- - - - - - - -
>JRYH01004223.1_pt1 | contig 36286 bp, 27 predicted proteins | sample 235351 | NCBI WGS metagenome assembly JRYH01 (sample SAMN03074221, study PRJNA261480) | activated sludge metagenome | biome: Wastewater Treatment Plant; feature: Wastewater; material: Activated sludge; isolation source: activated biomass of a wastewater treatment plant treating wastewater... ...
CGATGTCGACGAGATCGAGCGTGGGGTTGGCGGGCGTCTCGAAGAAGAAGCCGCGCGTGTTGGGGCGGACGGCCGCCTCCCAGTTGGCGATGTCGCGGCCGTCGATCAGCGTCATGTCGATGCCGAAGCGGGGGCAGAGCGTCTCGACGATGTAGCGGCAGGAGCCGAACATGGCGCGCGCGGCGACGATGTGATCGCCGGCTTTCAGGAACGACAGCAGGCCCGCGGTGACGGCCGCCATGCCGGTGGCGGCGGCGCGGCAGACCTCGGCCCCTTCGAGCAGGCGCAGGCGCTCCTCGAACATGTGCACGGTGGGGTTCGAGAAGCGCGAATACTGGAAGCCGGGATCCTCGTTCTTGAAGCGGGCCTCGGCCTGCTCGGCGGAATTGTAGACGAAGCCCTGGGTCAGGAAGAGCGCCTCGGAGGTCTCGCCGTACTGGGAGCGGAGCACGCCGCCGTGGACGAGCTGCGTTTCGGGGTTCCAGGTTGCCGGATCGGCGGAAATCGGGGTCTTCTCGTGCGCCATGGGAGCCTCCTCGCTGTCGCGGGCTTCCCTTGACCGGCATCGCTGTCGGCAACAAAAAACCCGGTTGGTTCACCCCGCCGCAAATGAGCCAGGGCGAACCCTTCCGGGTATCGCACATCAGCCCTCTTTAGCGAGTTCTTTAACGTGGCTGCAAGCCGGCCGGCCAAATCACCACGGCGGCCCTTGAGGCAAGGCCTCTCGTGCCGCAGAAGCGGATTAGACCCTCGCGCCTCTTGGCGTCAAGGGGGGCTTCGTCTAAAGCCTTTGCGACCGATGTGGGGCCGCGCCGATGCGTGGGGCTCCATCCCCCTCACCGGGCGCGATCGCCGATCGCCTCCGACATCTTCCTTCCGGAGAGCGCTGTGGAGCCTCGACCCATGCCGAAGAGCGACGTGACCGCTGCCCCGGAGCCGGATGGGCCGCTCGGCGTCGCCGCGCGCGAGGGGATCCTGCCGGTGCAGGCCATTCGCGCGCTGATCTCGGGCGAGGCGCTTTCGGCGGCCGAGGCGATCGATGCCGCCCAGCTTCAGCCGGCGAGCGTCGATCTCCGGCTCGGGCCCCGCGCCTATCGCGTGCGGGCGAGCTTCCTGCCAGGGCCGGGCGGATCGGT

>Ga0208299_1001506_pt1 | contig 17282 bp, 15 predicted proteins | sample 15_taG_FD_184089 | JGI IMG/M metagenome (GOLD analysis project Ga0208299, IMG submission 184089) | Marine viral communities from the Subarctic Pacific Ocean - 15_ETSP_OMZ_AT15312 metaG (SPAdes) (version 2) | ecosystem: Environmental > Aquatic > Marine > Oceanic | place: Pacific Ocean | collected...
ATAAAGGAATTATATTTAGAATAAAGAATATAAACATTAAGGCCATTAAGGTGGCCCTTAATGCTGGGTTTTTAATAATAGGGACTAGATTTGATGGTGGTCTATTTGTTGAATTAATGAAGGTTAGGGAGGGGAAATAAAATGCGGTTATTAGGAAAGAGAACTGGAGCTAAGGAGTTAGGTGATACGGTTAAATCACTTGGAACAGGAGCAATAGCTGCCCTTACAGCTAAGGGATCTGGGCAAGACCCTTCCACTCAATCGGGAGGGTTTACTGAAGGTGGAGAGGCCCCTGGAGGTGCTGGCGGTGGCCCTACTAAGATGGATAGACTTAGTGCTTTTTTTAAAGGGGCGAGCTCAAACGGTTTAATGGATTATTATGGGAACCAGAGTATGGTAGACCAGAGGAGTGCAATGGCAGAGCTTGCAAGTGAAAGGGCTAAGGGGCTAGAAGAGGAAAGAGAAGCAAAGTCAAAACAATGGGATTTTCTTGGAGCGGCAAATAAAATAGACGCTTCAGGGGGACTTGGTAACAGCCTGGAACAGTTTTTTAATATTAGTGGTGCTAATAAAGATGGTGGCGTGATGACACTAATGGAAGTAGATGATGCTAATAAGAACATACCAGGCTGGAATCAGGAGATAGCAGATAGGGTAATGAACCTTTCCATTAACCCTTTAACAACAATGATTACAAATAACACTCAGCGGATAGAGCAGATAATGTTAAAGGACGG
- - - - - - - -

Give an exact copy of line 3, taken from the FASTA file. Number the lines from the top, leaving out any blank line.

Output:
>Ga0208299_1001506_pt1 | contig 17282 bp, 15 predicted proteins | sample 15_taG_FD_184089 | JGI IMG/M metagenome (GOLD analysis project Ga0208299, IMG submission 184089) | Marine viral communities from the Subarctic Pacific Ocean - 15_ETSP_OMZ_AT15312 metaG (SPAdes) (version 2) | ecosystem: Environmental > Aquatic > Marine > Oceanic | place: Pacific Ocean | collected...